STP775

    Stiffness-Reduction Mechanisms in Composite Laminates

    Published: Jan 1982


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    Abstract

    It now is recognized widely that stiffness changes during the service loading of composite laminates can be significantly large, especially as those changes affect deflections, dimensional changes, vibration characteristics, and load or stress distributions. Several generic sources of stiffness change can be identified, in various degrees, in fibrous composite materials. The source which occurs quite early in the life of a specimen or component is matrix cracking, the subject of this paper. While most laboratories now report stiffness changes, very little systematic philosophy has been developed to account for and explain such stiffness changes. The complexity of this situation requires systematic study, and motivates the search for a model, or models, which can describe the behavior and predict unfamiliar response. The present paper reports the results of an experimental program and an analytical modelling exercise which indicate that much of the observed matrix cracking can be predicted and the effects on stiffness calculated with various degrees of accuracy depending upon the sophistication of the model used.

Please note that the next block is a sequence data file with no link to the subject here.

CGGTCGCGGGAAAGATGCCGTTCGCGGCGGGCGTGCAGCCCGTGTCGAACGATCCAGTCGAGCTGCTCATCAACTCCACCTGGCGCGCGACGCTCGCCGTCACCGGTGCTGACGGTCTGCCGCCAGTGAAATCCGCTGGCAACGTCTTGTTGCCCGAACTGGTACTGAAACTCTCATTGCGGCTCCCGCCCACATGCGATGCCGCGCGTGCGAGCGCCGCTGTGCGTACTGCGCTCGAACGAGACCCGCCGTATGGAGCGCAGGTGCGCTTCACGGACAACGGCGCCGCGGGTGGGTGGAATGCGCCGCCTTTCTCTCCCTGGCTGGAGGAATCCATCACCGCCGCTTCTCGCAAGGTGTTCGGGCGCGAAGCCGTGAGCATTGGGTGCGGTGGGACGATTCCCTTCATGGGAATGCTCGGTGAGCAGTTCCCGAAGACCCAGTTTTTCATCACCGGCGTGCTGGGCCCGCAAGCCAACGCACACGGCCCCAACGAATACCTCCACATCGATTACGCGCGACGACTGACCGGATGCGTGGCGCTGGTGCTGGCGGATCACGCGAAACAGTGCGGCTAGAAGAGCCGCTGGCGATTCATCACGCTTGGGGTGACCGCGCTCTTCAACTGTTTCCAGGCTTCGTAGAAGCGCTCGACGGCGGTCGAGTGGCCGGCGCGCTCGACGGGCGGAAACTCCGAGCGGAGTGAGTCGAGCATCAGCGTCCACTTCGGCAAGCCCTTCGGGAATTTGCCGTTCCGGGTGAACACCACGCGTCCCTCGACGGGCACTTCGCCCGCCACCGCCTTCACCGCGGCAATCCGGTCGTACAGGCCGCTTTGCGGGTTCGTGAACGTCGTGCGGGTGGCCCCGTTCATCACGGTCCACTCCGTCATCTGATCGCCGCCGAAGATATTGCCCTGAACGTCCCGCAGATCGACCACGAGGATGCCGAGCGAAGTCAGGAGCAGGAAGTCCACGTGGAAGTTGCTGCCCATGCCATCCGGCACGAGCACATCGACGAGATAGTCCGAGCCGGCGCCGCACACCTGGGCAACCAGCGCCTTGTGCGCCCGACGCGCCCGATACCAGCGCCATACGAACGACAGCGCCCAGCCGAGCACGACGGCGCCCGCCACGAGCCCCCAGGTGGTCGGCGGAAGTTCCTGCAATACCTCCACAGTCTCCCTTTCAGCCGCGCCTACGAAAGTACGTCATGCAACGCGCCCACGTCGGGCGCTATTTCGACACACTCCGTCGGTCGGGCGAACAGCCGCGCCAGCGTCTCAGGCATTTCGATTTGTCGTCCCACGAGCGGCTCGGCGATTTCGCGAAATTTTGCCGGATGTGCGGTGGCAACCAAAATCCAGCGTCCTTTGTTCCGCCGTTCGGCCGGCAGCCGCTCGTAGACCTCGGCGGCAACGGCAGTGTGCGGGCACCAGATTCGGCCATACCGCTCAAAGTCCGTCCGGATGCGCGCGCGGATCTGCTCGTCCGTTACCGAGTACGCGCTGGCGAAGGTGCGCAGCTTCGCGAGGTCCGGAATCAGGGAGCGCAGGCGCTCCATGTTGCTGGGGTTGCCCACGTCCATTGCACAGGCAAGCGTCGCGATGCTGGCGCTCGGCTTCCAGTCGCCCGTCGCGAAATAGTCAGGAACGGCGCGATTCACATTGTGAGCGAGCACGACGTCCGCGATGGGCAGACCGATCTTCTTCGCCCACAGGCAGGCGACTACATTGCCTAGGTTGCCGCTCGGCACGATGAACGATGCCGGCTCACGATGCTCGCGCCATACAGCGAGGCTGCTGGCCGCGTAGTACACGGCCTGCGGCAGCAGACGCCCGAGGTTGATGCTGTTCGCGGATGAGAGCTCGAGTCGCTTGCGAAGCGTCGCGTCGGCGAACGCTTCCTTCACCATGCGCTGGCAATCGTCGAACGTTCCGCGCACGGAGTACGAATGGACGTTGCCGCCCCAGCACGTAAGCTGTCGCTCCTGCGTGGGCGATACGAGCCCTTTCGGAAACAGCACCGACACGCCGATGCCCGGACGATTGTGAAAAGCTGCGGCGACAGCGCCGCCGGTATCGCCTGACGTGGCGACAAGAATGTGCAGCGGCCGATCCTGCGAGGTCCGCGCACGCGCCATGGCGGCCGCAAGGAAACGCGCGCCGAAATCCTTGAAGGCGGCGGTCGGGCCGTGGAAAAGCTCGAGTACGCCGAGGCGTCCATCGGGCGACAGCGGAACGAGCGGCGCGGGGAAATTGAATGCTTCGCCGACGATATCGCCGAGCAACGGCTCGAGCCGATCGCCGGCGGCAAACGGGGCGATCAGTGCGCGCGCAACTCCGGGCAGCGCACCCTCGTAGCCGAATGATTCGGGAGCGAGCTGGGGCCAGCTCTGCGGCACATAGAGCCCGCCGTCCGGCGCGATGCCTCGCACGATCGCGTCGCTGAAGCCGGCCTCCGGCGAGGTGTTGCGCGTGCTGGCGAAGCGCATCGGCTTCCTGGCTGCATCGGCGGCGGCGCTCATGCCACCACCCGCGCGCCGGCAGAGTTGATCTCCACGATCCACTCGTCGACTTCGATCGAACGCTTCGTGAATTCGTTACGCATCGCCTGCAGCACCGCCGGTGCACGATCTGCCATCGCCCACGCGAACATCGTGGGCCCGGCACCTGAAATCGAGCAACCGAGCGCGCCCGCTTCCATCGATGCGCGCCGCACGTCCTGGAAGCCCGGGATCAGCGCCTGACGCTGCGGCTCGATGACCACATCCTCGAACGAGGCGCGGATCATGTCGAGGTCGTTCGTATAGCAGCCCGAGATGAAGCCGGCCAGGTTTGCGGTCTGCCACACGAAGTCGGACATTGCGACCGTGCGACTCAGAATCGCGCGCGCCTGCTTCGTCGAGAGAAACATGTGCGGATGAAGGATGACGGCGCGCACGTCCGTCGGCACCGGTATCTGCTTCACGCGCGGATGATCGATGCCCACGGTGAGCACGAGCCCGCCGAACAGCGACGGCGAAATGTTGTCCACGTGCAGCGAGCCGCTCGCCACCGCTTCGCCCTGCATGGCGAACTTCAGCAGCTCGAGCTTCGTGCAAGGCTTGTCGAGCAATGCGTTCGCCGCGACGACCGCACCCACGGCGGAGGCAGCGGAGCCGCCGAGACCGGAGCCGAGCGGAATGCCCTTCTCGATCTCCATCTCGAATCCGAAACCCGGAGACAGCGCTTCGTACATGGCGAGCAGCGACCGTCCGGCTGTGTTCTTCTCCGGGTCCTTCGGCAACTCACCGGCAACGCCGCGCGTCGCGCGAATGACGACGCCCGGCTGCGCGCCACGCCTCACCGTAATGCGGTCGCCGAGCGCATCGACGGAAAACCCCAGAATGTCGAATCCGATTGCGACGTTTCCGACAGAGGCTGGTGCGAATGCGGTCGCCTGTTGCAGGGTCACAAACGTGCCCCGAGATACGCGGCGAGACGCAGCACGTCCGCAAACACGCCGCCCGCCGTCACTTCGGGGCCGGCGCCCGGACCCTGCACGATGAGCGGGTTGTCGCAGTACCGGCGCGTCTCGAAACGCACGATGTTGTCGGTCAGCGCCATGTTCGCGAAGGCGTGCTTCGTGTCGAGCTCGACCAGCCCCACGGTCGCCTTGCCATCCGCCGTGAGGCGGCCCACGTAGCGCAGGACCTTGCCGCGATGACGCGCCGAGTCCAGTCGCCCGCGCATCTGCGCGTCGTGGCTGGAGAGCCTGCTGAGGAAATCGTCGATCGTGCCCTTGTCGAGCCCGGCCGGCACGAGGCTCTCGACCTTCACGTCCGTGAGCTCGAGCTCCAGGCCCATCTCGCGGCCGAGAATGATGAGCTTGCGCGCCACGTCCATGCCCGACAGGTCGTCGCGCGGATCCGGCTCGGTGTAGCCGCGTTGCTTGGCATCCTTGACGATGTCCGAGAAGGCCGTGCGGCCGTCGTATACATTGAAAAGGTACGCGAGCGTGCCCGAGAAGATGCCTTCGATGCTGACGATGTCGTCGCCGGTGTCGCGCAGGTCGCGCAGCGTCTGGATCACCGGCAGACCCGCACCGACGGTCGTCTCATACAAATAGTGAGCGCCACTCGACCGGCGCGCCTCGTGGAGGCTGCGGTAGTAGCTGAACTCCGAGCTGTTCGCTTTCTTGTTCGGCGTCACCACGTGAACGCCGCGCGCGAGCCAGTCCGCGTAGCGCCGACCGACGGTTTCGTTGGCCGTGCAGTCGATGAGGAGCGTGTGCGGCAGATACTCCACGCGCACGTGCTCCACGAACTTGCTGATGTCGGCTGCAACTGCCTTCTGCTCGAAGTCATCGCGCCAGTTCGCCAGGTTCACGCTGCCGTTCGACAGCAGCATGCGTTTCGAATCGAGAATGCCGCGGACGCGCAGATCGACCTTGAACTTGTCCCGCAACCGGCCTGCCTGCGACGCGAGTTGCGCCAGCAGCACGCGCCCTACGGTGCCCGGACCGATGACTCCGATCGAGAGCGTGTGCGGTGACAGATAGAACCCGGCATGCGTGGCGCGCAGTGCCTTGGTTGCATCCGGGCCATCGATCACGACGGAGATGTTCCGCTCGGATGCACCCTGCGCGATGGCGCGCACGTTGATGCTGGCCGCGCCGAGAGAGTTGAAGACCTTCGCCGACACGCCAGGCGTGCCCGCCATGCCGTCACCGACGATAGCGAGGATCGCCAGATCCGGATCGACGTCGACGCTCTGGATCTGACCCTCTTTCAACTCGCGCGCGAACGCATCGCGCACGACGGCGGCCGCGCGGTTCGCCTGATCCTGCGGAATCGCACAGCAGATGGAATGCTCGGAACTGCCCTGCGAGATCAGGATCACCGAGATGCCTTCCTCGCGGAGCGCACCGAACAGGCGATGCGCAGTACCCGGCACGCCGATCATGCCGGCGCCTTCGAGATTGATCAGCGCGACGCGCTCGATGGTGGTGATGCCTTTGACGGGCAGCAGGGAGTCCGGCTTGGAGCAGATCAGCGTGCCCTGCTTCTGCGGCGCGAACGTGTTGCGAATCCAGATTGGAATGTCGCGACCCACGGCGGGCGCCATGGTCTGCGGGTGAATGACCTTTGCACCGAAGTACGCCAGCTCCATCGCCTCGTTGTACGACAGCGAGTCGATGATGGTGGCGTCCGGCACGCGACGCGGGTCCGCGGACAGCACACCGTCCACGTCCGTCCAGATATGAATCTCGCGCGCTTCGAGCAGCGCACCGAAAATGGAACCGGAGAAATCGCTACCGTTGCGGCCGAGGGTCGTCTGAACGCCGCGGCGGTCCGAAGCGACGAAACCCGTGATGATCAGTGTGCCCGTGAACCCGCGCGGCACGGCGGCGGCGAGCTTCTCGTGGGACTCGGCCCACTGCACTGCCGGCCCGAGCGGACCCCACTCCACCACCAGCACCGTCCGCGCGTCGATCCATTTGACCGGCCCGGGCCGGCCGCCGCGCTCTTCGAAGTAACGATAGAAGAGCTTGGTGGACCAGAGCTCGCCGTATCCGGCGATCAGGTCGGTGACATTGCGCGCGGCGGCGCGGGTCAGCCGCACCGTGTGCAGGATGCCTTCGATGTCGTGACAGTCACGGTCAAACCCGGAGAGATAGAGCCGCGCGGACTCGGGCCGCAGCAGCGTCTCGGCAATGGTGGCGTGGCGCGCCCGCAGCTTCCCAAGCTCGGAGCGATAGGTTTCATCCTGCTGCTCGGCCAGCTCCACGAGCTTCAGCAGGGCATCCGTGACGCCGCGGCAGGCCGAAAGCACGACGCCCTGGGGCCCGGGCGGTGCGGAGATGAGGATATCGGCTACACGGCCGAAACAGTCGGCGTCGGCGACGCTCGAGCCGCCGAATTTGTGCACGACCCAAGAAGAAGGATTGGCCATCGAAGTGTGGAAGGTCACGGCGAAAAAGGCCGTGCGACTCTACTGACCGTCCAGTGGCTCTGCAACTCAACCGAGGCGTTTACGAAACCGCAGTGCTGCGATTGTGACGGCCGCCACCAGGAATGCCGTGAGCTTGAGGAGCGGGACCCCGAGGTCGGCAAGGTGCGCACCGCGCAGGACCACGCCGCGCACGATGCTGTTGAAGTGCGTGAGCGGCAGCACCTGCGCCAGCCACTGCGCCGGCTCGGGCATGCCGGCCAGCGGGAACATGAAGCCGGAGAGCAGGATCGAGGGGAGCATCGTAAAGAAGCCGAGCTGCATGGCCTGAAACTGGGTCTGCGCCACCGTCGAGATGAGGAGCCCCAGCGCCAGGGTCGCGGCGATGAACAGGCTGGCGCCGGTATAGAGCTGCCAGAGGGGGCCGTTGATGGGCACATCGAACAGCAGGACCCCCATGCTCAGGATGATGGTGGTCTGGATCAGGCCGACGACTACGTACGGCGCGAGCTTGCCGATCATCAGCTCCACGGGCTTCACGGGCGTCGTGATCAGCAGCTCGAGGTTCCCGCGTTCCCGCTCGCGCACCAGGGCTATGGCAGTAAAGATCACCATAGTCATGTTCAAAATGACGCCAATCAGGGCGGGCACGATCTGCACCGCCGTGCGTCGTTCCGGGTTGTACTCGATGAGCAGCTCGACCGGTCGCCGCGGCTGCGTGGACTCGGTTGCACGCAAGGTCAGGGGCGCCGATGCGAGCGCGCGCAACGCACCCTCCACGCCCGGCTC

Keywords:

    composite materials, stiffness, matrix (transverse) cracking, crack density, characteristic damage state (CDS), laminate


    Author Information:

    Highsmith, AL
    Graduate research assistant and professor, Virginia Polytechnic Institute and State University, Blacksburg, Va.

    Reifsnider, KL
    Graduate research assistant and professor, Virginia Polytechnic Institute and State University, Blacksburg, Va.


    Paper ID: STP34323S

    Committee/Subcommittee: E08.06

    DOI: 10.1520/STP34323S


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